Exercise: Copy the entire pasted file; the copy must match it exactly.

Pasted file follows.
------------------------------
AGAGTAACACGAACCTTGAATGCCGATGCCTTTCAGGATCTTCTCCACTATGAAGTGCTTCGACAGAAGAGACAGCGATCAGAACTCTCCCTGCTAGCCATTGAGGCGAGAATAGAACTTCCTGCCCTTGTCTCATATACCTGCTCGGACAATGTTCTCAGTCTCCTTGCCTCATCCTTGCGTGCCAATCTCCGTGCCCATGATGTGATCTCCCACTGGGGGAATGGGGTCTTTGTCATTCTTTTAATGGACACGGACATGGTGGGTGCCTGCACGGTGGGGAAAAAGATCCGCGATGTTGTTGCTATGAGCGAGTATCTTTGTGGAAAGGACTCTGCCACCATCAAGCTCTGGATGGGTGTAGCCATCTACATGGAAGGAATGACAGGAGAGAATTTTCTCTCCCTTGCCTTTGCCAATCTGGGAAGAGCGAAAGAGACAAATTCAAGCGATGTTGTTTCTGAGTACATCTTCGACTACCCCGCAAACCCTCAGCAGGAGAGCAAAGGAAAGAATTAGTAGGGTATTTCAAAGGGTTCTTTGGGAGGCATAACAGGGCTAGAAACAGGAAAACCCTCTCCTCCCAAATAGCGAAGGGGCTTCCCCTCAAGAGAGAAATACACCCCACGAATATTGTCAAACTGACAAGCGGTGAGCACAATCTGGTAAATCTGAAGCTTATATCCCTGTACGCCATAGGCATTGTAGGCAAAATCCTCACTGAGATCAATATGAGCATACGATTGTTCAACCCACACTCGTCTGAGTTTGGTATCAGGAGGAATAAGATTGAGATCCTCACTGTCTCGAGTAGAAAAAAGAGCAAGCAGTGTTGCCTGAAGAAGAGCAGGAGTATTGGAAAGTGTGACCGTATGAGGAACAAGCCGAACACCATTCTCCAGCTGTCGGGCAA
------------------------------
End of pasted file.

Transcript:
AGAGTAACACGAACCTTGAATGCCGATGCCTTTCAGGATCTTCTCCACTATGAAGTGCTTCGACAGAAGAGACAGCGATCAGAACTCTCCCTGCTAGCCATTGAGGCGAGAATAGAACTTCCTGCCCTTGTCTCATATACCTGCTCGGACAATGTTCTCAGTCTCCTTGCCTCATCCTTGCGTGCCAATCTCCGTGCCCATGATGTGATCTCCCACTGGGGGAATGGGGTCTTTGTCATTCTTTTAATGGACACGGACATGGTGGGTGCCTGCACGGTGGGGAAAAAGATCCGCGATGTTGTTGCTATGAGCGAGTATCTTTGTGGAAAGGACTCTGCCACCATCAAGCTCTGGATGGGTGTAGCCATCTACATGGAAGGAATGACAGGAGAGAATTTTCTCTCCCTTGCCTTTGCCAATCTGGGAAGAGCGAAAGAGACAAATTCAAGCGATGTTGTTTCTGAGTACATCTTCGACTACCCCGCAAACCCTCAGCAGGAGAGCAAAGGAAAGAATTAGTAGGGTATTTCAAAGGGTTCTTTGGGAGGCATAACAGGGCTAGAAACAGGAAAACCCTCTCCTCCCAAATAGCGAAGGGGCTTCCCCTCAAGAGAGAAATACACCCCACGAATATTGTCAAACTGACAAGCGGTGAGCACAATCTGGTAAATCTGAAGCTTATATCCCTGTACGCCATAGGCATTGTAGGCAAAATCCTCACTGAGATCAATATGAGCATACGATTGTTCAACCCACACTCGTCTGAGTTTGGTATCAGGAGGAATAAGATTGAGATCCTCACTGTCTCGAGTAGAAAAAAGAGCAAGCAGTGTTGCCTGAAGAAGAGCAGGAGTATTGGAAAGTGTGACCGTATGAGGAACAAGCCGAACACCATTCTCCAGCTGTCGGGCAA